Brexit brings about a very British civil war
People are now defining themselves by the call they made on Brexit, and the coarsening of attitudes signals lasting conflict across England
The landscape of England, a society recently famous for its skilful, if ruthless, organisation of consent, is now filled with traitors. As an old order breaks down, every single outcome of Brexit is denounced by opponents as “betrayal”. And not just by keyboard hooligans on social media. Distinguished practitioners of parliamentary politics are assaulting each other in terms that arouse the spirits of civil war, while once-civilised commentators tweet lists of enemies who will never be forgiven.
No institution goes unscathed. MPs and peers accuse civil servants of partisanship when their integrity was once regarded as sacrosanct. The House of Commons is savaged for mendacity and uselessness, and the BBC assailed for spinelessness. Judges are traitors, political parties scorned and the “elite” is pilloried.
The foreign secretary of a Conservative administration, asked about the concerns of the country’s manufacturers, replied “f*ck business”. He was quoted in the full Anglo-Saxon without asterisks by both the Financial Times and the BBC, and there was no denial. A permission for the violent dismissal of one’s opponents is signalled by such behaviour – and even more so by it being accepted with a shrug.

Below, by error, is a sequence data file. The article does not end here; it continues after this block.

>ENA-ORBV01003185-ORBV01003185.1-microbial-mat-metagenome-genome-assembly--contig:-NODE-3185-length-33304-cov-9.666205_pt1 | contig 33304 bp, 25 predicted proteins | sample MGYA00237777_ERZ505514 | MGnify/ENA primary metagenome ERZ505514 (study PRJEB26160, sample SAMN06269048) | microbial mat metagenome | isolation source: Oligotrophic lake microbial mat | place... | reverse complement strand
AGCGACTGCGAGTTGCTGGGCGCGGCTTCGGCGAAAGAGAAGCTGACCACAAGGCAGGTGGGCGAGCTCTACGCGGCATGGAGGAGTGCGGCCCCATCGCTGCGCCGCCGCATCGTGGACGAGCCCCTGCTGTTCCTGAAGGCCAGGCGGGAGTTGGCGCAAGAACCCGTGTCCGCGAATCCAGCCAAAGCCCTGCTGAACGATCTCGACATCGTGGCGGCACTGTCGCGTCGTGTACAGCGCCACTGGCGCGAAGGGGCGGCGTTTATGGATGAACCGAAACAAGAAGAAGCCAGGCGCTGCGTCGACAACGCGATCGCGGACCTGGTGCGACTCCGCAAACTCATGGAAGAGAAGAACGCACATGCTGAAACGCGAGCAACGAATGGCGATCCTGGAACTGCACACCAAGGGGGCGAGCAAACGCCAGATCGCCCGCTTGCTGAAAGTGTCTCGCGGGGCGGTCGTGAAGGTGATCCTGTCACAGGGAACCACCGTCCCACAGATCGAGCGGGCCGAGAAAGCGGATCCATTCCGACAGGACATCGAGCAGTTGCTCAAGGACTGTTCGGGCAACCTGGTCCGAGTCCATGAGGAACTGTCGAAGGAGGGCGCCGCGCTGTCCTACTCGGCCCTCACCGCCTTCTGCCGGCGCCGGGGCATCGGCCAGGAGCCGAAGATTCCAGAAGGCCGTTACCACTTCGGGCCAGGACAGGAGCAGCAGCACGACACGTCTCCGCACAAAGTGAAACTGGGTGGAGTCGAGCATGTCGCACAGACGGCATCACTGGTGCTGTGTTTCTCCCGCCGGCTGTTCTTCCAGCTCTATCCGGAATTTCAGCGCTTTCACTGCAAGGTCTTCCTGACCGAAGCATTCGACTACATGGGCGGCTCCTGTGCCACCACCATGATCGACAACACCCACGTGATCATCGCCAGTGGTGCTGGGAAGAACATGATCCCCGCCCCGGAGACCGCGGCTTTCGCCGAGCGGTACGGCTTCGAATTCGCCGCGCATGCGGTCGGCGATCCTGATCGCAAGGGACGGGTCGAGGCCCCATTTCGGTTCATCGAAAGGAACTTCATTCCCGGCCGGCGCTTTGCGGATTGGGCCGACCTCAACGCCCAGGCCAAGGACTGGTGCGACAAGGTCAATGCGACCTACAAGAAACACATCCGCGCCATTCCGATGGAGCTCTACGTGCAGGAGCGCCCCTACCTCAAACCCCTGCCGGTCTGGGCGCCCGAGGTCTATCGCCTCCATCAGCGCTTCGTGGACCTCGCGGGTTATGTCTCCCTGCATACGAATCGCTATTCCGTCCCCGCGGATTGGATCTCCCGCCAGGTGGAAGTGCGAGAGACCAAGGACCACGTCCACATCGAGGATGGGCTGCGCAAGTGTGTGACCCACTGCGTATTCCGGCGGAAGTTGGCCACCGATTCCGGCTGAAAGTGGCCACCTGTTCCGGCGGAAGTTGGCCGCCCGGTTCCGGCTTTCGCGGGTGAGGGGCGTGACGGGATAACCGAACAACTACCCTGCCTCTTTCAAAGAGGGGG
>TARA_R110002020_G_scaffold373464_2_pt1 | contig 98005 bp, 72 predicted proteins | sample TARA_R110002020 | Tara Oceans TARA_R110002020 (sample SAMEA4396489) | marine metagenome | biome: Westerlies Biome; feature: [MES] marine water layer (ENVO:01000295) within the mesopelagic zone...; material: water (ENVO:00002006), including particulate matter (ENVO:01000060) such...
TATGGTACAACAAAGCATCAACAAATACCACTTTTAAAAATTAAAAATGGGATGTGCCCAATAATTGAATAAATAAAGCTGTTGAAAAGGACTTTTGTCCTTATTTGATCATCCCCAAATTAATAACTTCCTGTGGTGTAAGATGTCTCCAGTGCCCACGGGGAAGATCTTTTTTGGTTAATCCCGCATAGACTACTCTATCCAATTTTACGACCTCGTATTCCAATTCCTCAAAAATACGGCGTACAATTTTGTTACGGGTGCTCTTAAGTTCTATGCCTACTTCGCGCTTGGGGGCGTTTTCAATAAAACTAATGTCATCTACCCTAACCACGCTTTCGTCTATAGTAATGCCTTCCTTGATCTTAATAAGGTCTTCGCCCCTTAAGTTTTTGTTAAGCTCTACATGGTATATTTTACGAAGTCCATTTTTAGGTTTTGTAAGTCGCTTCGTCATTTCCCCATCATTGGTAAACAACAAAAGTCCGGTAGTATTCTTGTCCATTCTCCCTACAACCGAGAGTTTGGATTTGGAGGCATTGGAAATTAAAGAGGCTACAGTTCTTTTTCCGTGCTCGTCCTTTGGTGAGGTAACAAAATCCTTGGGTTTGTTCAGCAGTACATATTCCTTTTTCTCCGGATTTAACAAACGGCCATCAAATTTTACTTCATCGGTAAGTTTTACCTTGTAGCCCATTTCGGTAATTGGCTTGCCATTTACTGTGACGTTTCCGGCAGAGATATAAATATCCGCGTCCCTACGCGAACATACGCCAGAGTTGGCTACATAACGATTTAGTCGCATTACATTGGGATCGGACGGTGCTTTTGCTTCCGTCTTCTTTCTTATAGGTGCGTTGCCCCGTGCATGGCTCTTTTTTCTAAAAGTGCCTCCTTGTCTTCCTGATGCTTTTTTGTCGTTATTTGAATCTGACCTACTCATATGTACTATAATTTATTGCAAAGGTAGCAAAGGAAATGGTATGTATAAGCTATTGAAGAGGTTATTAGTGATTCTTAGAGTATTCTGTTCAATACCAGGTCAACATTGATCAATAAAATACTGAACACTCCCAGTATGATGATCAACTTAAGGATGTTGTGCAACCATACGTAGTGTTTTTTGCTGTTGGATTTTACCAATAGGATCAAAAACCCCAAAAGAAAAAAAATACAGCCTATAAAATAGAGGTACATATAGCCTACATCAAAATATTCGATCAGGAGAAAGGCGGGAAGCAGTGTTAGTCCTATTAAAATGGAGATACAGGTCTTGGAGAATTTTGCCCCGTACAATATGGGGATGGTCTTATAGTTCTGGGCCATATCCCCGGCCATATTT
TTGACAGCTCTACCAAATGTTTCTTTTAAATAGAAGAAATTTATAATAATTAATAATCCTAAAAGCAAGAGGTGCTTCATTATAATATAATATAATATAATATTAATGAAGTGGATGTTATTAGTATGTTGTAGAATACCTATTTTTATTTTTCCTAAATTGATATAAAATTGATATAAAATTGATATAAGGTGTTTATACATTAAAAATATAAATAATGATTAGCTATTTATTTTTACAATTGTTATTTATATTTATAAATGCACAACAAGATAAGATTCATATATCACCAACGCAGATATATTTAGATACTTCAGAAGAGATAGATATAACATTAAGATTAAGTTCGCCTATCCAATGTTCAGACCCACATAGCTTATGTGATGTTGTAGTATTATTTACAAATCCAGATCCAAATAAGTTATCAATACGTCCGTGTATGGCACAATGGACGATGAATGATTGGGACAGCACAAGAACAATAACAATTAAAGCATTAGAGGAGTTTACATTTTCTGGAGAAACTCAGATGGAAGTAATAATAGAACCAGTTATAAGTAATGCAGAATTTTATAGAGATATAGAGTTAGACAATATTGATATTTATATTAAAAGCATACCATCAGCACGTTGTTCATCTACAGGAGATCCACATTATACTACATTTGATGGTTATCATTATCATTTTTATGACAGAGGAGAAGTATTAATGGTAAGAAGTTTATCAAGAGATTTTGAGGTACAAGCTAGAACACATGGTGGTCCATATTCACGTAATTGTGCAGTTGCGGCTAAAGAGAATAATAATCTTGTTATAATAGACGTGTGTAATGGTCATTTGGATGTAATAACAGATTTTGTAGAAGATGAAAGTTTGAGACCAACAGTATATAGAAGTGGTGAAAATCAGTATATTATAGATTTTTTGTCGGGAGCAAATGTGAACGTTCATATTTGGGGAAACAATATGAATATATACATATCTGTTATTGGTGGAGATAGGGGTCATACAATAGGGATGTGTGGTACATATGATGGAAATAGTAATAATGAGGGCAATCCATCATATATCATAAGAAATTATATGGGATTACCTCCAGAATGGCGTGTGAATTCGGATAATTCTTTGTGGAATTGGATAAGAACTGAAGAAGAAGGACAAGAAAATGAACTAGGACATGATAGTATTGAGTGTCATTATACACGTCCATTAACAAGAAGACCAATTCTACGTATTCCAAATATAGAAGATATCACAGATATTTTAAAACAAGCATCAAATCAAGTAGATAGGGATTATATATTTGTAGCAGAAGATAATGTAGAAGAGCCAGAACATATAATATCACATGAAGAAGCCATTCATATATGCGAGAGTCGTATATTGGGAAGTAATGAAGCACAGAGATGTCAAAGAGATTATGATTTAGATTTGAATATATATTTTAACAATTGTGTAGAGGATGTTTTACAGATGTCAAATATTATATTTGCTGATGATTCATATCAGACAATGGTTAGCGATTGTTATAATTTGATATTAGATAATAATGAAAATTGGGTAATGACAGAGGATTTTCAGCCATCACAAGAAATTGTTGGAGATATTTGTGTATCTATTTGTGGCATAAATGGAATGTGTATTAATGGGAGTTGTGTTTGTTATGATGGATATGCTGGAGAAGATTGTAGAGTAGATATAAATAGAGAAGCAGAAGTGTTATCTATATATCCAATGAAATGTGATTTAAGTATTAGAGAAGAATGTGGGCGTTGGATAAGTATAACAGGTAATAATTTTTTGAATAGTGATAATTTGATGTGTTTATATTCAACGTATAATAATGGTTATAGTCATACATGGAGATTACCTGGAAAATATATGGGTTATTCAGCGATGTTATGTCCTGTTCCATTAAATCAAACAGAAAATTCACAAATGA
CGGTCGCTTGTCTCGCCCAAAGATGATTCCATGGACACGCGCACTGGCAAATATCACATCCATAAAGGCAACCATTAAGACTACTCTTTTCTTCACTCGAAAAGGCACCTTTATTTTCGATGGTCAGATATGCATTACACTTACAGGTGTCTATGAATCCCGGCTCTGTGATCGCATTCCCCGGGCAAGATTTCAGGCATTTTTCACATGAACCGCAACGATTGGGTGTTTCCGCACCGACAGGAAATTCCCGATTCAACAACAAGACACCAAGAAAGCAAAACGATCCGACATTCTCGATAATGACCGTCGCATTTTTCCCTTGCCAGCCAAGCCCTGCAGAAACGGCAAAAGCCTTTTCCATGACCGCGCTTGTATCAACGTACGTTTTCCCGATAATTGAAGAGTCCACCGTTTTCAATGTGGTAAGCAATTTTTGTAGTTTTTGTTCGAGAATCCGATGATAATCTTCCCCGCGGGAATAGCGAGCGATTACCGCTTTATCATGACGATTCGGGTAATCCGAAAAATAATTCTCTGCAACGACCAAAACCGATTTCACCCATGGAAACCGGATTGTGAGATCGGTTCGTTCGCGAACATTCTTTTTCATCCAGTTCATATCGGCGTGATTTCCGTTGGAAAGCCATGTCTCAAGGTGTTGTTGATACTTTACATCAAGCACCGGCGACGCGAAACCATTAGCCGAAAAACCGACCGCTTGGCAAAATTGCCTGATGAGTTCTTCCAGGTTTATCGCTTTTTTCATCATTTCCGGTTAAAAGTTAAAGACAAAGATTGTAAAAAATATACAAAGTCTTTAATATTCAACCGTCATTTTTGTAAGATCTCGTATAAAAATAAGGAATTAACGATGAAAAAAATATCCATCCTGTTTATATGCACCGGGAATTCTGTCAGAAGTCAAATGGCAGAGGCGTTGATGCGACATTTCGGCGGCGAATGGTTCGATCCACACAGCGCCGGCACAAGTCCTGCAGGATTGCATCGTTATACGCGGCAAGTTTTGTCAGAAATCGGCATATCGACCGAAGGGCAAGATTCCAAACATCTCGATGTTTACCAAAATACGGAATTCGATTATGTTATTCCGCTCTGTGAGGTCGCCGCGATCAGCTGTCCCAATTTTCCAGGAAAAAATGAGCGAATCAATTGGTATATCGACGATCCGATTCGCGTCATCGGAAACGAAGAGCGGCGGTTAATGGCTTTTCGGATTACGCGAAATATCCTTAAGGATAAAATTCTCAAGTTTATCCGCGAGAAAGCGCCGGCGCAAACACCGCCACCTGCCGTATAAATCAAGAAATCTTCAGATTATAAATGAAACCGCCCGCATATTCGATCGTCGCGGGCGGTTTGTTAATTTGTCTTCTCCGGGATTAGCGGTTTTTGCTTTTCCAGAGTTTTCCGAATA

Even the glittering pinnacle itself, supposedly above politics, has joined the punch-up as the crown has been chucked into the fray, compromising the regime’s ultimate safety catch.
Queen Elizabeth told the Women’s Institute of her preference for “coming together to seek out the common ground”. The palace signalled this was a call to support the prime minister’s deal.
The response was a characteristically vicious back-handed “welcome” from hard Brexit-supporting Jacob Rees Mogg MP, who added that it was “inconceivable” she had not been told what to say by the government. He thus simultaneously undermined the monarch while accusing Downing Street of politicising her.
The Times demanded she stopped making “uncharacteristic” remarks and return to the “silence” on which the “success” of her reign rests.
And that’s life at the so-called top. The Daily Mail reports that over 1.6 million relationships have ended, and a million people have “cut off a relative” because of differences over Brexit.
Reports show that self-identification with either Leave or Remain is now much higher than the traditional identification with political parties. Only 9 per cent report “very strong” party identification, 44 per cent identify strongly with Remain or Leave; 36 per cent say they have no party affiliation, only 11 per cent say they have no view on EU membership.
Voters are defining themselves into opposing sides over Brexit.
There have been some shifts. Best for Britain (a pro-Remain campaign) found that 2½ million mainly Labour supporters who voted Leave have changed their minds, and about a million mainly Tory supporters who backed Remain have changed theirs. The net shift of around 1.5 million would just tip a rerun of the referendum the other way.